Hardly a definitive list, but a solid one that I stand by. Even with his large filmography that will take a lifetime to catch up with, Hopper will be sorely missed.

R.I.P. Dennis Hopper.

More later…

10 Movie Soundtracks That Think Outside Of The Box Office

Welcome to Soundtrack September! All month long, with the help of some special guest bloggers and readers, I’m going to be celebrating the world of original motion picture soundtrack recordings. There will still be the usual array of reviews of current movies and other whatnot but they will be surrounded by soundtrack centered posts.


I’m kicking off Soundtrack September with this list of soundtracks that weren’t content to just be simple collections of score selections or pop song tracks. They featured dialogue excerpts as tracks – sometimes full chucks of audio from the composite track of the film instead of the standard isolated music track. Often these albums contain material that’s not in the movie they represent – different versions of songs, cut lines from post production, and new voice-overs. In their reshaping of the movie material they became works of art in their own right. Here are my 10 favorites from the many soundtracks out there that think outside the box office:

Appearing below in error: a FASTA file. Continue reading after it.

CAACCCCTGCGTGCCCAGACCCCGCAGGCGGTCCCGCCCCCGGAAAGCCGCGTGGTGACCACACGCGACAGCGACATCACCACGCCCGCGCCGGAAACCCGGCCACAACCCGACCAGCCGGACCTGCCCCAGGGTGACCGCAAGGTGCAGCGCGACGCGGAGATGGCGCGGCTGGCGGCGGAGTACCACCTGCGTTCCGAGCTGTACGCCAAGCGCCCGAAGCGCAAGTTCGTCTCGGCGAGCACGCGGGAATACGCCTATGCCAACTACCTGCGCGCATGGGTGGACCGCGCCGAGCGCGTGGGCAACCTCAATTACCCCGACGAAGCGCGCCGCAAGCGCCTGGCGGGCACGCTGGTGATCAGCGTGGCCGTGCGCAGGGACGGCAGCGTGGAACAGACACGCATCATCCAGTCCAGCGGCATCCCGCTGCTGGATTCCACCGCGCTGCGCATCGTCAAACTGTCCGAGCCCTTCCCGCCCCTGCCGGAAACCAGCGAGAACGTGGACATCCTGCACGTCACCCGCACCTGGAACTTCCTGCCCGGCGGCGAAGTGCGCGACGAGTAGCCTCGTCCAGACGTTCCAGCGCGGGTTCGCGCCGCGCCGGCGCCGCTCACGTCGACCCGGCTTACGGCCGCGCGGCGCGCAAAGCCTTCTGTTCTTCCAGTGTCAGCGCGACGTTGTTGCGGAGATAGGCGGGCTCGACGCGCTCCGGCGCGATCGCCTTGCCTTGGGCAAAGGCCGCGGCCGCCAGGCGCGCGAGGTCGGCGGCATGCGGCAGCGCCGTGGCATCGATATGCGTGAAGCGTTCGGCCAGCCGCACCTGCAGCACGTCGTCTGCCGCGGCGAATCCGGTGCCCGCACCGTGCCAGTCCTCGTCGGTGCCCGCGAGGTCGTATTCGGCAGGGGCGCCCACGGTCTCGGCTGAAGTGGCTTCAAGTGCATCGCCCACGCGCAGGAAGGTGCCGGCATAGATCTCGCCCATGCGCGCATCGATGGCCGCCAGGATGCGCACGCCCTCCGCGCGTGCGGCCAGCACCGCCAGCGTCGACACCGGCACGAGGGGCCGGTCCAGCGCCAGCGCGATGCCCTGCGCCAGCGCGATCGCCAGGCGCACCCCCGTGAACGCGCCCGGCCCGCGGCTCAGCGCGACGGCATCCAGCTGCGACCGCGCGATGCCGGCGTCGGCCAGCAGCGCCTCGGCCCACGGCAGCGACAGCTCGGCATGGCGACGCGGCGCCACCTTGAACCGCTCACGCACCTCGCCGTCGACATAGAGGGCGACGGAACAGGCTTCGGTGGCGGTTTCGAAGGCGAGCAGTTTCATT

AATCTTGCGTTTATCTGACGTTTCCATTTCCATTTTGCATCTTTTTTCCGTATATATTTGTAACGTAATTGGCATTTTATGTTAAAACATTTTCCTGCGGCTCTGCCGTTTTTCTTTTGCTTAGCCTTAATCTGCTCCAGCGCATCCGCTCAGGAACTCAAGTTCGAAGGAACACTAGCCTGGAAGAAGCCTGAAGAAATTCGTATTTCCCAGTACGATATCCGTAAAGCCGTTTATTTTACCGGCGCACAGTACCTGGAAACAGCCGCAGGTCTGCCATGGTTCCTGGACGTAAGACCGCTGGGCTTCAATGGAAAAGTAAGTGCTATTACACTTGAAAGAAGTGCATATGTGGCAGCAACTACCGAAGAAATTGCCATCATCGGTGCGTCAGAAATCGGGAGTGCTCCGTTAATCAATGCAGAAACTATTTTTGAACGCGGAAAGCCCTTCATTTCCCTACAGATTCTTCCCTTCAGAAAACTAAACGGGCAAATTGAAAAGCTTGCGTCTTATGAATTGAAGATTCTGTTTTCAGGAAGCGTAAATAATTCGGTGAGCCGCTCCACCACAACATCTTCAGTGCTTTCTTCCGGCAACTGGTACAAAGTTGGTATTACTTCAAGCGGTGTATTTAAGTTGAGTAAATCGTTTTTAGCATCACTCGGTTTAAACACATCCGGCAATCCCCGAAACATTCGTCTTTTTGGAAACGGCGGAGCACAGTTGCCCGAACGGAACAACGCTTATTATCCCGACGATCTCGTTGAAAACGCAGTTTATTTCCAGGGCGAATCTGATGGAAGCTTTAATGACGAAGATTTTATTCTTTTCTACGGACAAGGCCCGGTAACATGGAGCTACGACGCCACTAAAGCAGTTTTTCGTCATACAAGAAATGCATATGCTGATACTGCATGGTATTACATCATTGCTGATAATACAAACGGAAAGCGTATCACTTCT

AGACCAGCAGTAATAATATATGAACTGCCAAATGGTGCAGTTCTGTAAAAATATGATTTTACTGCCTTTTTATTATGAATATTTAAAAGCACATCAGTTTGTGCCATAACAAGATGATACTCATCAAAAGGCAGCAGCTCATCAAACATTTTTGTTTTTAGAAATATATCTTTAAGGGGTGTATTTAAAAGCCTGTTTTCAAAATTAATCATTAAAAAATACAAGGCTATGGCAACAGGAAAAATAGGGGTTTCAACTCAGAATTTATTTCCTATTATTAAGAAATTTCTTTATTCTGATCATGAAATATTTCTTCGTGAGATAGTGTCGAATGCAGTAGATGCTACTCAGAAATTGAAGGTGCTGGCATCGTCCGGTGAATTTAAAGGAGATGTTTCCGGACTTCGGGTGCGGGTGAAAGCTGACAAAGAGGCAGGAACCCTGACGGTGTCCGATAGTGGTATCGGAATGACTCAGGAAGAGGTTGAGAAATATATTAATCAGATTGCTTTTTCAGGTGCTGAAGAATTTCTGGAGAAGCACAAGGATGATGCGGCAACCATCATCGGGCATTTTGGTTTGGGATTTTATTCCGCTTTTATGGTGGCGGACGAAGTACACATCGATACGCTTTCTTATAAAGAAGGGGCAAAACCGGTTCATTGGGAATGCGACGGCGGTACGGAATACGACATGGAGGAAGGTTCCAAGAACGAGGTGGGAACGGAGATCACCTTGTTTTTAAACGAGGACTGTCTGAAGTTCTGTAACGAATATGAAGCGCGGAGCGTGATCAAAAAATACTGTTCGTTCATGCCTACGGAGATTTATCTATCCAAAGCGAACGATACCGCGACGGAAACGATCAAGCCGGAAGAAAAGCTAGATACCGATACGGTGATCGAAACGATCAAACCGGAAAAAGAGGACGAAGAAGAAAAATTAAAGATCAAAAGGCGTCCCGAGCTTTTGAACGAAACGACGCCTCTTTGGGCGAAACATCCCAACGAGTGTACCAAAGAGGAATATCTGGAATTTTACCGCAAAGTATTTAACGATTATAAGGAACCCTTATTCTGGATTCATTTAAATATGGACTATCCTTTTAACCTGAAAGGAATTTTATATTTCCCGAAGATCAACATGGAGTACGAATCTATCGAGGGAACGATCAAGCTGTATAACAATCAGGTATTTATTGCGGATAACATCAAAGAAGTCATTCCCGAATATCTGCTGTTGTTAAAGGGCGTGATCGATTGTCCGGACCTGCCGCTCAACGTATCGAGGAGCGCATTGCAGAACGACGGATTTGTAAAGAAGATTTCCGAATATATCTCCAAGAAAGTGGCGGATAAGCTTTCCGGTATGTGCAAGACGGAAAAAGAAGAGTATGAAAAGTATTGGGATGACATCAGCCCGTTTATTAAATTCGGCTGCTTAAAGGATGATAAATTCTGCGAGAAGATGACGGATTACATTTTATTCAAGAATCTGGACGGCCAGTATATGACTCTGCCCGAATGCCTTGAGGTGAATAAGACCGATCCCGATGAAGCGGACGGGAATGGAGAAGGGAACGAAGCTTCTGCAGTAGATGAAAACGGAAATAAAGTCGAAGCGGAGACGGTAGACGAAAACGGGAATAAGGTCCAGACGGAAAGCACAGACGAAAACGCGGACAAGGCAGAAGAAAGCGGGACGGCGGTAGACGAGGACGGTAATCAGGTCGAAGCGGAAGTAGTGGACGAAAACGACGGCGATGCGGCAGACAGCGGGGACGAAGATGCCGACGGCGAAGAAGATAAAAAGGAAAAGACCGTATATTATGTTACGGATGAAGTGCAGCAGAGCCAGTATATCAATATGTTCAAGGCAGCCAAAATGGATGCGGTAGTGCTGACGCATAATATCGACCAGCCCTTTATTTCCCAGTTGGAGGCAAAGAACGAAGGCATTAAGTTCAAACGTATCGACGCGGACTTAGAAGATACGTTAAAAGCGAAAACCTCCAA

1. THE MONKEES: HEAD (Colgems Records 1968/Rhino 1994) The Monkees only theatrical release was a critical and commercial flop on original release but it’s picked up a well deserved cult following over the years in no small thanks to its psychedelic soundtrack. It’s a merry mishmash in which 7 songs (including “The Porpoise Song”, “As We Go Along”, and “Can You Dig It”) emerge out of the chaos of sound effects, repeated out-of-context lines (as if there’s a context in the film) and assorted trippy effects reportedly under the influence of Frank Zappa (who has a cameo in the movie and the album). The original album did not feature Mike Nesmith’s “Circle Sky” performed live in the film – it substituted an inferior studio take of the song. Happily, a 90’s Rhino re-release restored the ferocious live version as well as a nice handful of bonus tracks (including a cool radio spot).


The icing on the cake? The Original Album Coordinator who did the bulk of the vigorous editing on this project: Jack Nicholson (co-screenwriter and producer of HEAD seen above with the Monkees).



2. RAIDERS OF THE LOST ARK: THE MOVIE ON RECORD (Columbia Records, 1981)